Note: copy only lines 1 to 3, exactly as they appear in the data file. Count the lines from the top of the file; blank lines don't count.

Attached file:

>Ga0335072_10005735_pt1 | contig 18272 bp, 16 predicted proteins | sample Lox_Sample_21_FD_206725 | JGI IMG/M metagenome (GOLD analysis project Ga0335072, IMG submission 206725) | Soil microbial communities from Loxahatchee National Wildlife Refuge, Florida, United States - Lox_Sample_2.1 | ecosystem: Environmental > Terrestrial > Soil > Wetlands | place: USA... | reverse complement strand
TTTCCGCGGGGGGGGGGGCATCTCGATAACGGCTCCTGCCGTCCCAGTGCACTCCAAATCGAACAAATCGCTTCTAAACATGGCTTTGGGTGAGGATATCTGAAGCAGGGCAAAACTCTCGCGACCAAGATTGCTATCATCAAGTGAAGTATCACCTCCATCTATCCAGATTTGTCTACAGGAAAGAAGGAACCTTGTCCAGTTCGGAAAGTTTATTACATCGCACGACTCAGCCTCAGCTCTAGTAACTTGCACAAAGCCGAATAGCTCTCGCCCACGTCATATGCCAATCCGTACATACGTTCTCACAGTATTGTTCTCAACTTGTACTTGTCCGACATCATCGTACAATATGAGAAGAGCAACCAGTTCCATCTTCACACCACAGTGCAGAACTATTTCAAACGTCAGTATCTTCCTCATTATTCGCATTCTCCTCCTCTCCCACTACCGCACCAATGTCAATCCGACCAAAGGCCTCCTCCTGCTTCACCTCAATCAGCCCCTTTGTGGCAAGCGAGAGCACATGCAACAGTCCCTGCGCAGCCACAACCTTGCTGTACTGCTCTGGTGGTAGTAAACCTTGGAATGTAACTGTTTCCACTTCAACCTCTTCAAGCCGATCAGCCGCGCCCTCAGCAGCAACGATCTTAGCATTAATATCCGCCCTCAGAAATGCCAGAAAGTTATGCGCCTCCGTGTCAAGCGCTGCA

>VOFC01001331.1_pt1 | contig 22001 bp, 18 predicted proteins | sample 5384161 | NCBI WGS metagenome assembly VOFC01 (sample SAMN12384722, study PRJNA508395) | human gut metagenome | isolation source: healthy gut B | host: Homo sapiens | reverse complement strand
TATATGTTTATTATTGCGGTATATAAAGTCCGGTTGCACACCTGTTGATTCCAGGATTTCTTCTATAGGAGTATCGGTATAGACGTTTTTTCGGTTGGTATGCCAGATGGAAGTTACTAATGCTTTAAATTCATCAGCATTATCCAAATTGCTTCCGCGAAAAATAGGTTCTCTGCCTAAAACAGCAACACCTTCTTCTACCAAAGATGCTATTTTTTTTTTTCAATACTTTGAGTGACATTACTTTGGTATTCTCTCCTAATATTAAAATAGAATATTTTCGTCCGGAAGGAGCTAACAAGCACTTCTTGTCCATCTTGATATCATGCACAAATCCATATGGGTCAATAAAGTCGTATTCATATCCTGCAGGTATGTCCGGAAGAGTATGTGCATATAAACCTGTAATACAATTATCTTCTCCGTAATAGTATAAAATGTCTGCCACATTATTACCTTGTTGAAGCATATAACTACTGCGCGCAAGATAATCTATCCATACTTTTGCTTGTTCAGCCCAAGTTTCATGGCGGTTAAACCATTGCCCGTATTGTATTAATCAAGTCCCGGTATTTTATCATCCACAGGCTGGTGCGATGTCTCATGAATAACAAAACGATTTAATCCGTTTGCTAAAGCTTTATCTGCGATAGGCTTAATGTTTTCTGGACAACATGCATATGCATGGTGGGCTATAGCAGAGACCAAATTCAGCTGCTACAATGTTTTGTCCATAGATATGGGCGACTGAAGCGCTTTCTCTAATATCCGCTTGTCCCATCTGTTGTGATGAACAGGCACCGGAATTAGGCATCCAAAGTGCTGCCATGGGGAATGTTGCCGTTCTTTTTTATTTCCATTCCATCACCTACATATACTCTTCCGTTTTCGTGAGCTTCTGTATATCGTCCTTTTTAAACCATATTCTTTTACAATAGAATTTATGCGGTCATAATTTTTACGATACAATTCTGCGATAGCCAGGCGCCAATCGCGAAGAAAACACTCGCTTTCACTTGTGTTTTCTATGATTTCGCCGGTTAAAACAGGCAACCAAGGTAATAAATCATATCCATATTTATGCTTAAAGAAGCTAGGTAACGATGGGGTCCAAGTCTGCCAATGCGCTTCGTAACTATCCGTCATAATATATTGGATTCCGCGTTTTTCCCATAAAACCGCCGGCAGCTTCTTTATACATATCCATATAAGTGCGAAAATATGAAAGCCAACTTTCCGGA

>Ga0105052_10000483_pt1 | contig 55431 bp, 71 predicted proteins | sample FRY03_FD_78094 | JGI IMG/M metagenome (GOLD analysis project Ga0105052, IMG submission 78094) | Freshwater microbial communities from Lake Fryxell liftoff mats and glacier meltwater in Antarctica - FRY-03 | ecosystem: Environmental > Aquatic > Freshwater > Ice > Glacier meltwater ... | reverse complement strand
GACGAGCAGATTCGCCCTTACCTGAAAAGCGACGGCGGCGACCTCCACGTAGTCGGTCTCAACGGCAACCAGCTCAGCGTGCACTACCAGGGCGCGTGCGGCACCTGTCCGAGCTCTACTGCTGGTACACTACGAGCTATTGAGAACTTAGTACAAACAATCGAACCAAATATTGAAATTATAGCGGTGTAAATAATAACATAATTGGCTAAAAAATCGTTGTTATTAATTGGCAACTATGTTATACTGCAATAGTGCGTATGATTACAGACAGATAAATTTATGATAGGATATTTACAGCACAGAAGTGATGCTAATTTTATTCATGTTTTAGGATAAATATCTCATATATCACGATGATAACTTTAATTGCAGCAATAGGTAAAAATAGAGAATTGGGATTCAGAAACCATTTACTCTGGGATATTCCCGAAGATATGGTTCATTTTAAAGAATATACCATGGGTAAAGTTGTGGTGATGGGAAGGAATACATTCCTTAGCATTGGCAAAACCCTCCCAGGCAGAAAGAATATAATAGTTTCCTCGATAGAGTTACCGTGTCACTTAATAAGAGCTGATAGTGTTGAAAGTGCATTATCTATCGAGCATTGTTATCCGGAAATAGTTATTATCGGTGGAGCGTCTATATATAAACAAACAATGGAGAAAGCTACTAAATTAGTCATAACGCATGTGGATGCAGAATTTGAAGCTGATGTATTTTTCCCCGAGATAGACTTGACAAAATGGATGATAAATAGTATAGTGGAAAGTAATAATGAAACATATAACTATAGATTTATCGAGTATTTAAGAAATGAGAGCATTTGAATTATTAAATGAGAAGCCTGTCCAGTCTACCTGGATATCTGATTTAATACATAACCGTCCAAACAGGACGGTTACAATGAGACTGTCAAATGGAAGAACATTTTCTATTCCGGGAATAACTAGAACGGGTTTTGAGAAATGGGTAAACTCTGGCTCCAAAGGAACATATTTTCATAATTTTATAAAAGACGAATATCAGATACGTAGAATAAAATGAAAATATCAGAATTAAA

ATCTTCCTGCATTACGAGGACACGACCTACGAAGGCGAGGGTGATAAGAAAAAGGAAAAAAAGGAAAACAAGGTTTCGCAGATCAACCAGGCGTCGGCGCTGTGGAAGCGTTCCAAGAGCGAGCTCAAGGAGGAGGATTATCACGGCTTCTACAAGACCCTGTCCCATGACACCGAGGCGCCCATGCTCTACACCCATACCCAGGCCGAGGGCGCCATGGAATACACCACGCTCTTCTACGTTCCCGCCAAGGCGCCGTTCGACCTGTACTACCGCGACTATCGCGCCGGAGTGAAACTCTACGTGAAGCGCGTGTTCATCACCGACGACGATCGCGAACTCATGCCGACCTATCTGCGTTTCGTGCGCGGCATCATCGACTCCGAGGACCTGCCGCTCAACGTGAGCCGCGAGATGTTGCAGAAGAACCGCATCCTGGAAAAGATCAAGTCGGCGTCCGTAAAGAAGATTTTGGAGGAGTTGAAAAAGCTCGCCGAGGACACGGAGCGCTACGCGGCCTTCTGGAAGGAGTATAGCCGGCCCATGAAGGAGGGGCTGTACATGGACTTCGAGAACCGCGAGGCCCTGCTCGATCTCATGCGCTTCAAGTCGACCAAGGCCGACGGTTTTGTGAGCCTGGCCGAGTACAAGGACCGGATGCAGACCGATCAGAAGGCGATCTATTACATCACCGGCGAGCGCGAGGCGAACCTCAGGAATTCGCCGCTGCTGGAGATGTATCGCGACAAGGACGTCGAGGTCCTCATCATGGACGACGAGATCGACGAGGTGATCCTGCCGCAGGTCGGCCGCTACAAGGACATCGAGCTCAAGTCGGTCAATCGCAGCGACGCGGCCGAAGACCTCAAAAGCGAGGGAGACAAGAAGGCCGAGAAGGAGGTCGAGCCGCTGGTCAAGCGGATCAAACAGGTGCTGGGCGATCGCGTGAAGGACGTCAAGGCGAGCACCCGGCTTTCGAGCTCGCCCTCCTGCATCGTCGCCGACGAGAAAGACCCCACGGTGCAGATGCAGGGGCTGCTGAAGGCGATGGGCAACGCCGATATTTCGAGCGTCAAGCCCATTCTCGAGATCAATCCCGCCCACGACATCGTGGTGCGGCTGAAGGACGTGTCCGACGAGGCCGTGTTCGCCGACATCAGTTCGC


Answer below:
>Ga0335072_10005735_pt1 | contig 18272 bp, 16 predicted proteins | sample Lox_Sample_21_FD_206725 | JGI IMG/M metagenome (GOLD analysis project Ga0335072, IMG submission 206725) | Soil microbial communities from Loxahatchee National Wildlife Refuge, Florida, United States - Lox_Sample_2.1 | ecosystem: Environmental > Terrestrial > Soil > Wetlands | place: USA... | reverse complement strand
TTTCCGCGGGGGGGGGGGCATCTCGATAACGGCTCCTGCCGTCCCAGTGCACTCCAAATCGAACAAATCGCTTCTAAACATGGCTTTGGGTGAGGATATCTGAAGCAGGGCAAAACTCTCGCGACCAAGATTGCTATCATCAAGTGAAGTATCACCTCCATCTATCCAGATTTGTCTACAGGAAAGAAGGAACCTTGTCCAGTTCGGAAAGTTTATTACATCGCACGACTCAGCCTCAGCTCTAGTAACTTGCACAAAGCCGAATAGCTCTCGCCCACGTCATATGCCAATCCGTACATACGTTCTCACAGTATTGTTCTCAACTTGTACTTGTCCGACATCATCGTACAATATGAGAAGAGCAACCAGTTCCATCTTCACACCACAGTGCAGAACTATTTCAAACGTCAGTATCTTCCTCATTATTCGCATTCTCCTCCTCTCCCACTACCGCACCAATGTCAATCCGACCAAAGGCCTCCTCCTGCTTCACCTCAATCAGCCCCTTTGTGGCAAGCGAGAGCACATGCAACAGTCCCTGCGCAGCCACAACCTTGCTGTACTGCTCTGGTGGTAGTAAACCTTGGAATGTAACTGTTTCCACTTCAACCTCTTCAAGCCGATCAGCCGCGCCCTCAGCAGCAACGATCTTAGCATTAATATCCGCCCTCAGAAATGCCAGAAAGTTATGCGCCTCCGTGTCAAGCGCTGCA

>VOFC01001331.1_pt1 | contig 22001 bp, 18 predicted proteins | sample 5384161 | NCBI WGS metagenome assembly VOFC01 (sample SAMN12384722, study PRJNA508395) | human gut metagenome | isolation source: healthy gut B | host: Homo sapiens | reverse complement strand